Silicates: These minerals are those whose structure contains silicon-oxygen tetrahedrons (SiO) arranged and linked together in a variety of ways. The silicate mineral class is the most prominent and important mineral class. Approximately 25% of the known minerals are Silicates and almost 40% of the common minerals are also silicates. Nearly 90% of the igneous rock-forming minerals are silicates, which by extension means they make up over 90% of the earth’s crust (the other dominant mineral group is the oxides). Examples: Quartz (SiO), Feldspar (sodium-aluminum silicate NaAlSiO), Kyanite (AlSiO). Some of the numerous collectable Silicates include the Feldspar, Zeolite, Mica, Tourmaline and Garnet groups, Quartz, Epidote, Topaz, Hemimorphite, and many others.

Native minerals: These minerals are those that are composed of a single element and occur naturally in nature in a pure or uncombined form. Elements that are classified as minerals are Gold (Au), Diamond (C), Graphite (C), Sulphur (S), Copper (Cu).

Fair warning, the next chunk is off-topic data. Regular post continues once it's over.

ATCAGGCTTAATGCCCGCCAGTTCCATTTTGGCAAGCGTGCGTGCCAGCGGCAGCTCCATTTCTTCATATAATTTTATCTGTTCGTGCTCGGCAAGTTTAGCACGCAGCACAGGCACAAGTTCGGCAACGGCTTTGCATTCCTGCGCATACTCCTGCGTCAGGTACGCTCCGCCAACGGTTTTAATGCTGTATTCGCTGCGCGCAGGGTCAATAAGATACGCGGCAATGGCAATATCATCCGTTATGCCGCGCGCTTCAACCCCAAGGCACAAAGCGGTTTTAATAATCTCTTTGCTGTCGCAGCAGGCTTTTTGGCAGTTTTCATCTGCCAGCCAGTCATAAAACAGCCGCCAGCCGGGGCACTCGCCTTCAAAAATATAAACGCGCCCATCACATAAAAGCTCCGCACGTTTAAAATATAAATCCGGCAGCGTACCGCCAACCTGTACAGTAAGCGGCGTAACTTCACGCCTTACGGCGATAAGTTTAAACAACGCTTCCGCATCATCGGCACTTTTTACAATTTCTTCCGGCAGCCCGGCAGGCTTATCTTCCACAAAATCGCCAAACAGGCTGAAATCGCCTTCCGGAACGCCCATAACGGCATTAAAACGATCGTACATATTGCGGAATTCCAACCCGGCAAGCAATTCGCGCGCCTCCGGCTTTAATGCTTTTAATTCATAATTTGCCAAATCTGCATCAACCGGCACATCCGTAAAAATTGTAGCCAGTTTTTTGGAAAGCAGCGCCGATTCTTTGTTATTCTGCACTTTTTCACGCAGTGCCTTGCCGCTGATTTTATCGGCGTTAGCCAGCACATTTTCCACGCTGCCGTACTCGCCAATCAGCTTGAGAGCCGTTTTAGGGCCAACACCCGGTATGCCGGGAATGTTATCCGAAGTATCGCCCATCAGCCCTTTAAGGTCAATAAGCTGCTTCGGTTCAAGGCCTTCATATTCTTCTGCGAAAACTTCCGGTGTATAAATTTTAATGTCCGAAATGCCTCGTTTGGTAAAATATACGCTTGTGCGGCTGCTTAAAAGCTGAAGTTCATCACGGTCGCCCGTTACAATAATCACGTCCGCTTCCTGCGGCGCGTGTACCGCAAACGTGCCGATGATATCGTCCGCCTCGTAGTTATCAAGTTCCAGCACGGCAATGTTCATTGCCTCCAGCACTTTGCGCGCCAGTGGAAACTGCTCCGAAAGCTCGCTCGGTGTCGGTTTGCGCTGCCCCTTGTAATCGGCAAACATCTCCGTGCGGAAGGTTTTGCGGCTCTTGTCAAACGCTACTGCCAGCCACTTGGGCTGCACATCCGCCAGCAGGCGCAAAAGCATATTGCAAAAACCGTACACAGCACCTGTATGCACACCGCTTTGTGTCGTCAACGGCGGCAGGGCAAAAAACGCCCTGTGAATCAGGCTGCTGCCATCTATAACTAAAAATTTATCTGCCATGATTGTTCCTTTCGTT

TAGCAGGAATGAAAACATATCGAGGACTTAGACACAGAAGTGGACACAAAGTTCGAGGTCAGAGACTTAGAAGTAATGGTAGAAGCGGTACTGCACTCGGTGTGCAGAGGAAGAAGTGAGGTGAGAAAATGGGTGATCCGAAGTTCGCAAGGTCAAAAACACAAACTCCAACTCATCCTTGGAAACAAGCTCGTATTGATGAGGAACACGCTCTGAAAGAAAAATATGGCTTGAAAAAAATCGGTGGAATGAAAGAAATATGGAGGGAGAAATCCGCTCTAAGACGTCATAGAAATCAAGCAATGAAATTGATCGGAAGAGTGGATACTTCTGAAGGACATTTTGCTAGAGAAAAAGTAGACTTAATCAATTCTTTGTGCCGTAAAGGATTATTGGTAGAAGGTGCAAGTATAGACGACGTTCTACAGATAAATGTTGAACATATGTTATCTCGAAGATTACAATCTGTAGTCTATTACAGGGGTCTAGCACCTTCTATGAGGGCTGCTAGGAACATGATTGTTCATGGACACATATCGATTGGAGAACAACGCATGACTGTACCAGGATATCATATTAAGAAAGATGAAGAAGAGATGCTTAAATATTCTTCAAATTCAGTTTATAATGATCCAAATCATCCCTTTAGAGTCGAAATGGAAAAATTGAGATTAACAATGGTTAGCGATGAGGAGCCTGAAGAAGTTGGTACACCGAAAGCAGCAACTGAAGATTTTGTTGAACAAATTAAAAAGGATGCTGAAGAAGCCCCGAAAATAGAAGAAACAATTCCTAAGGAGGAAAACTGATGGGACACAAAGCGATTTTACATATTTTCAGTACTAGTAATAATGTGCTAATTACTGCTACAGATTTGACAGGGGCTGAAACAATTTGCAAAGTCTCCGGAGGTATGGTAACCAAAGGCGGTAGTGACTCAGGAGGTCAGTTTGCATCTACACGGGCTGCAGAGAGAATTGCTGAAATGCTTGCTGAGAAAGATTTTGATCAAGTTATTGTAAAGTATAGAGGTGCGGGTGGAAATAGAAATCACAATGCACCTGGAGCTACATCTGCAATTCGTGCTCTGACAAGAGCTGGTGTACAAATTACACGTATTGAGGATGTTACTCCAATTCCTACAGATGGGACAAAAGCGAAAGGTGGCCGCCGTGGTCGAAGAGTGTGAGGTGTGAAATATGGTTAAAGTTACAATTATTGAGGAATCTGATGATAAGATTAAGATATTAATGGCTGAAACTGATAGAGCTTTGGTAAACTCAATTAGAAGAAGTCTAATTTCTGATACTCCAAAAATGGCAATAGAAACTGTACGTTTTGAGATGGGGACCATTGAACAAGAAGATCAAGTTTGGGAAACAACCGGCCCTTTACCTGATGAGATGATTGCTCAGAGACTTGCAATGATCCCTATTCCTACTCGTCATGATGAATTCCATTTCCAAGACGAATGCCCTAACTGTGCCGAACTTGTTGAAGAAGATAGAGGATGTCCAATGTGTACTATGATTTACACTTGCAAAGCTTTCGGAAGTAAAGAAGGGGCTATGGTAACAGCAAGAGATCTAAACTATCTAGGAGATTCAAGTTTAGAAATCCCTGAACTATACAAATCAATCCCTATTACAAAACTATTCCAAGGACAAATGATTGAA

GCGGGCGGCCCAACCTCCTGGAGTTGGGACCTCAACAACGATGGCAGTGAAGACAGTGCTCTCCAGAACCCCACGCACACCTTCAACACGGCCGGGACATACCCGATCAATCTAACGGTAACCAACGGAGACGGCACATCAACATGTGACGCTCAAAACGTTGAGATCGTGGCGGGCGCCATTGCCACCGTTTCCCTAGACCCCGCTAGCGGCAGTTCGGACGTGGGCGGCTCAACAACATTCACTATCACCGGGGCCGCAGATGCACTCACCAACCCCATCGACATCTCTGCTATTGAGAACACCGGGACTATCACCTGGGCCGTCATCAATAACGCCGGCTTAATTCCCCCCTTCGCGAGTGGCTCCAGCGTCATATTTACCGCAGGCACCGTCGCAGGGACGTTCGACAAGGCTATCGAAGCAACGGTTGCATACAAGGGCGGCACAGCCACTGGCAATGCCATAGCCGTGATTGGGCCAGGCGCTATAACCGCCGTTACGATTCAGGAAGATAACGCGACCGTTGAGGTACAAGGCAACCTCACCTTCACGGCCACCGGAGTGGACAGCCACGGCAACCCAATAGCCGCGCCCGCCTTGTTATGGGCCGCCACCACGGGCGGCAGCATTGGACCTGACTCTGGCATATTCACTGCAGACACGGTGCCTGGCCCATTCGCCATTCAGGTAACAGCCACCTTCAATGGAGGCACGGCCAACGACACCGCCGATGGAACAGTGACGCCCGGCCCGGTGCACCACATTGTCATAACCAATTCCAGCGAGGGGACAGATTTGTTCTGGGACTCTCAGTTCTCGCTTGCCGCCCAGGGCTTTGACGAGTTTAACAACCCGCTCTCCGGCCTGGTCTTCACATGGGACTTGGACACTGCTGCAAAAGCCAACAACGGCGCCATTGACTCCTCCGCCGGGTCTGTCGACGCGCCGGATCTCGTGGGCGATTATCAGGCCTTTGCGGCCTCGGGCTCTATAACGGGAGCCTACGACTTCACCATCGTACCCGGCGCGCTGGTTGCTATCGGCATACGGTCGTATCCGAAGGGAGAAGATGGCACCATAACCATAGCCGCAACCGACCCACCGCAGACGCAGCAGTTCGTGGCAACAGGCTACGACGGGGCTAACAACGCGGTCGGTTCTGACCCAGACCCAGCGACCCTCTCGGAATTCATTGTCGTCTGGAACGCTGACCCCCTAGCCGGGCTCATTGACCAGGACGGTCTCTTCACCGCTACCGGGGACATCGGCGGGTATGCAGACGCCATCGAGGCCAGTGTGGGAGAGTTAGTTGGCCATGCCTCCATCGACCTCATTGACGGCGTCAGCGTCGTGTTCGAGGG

Minerals Defined

Hopefully this initial information will help lay the framework for what defines a mineral, and how minerals are organized into groups for greater systematic study.

In another article we’ll look at how to identify minerals – most minerals can be characterized, classified and identified by their unique physical properties.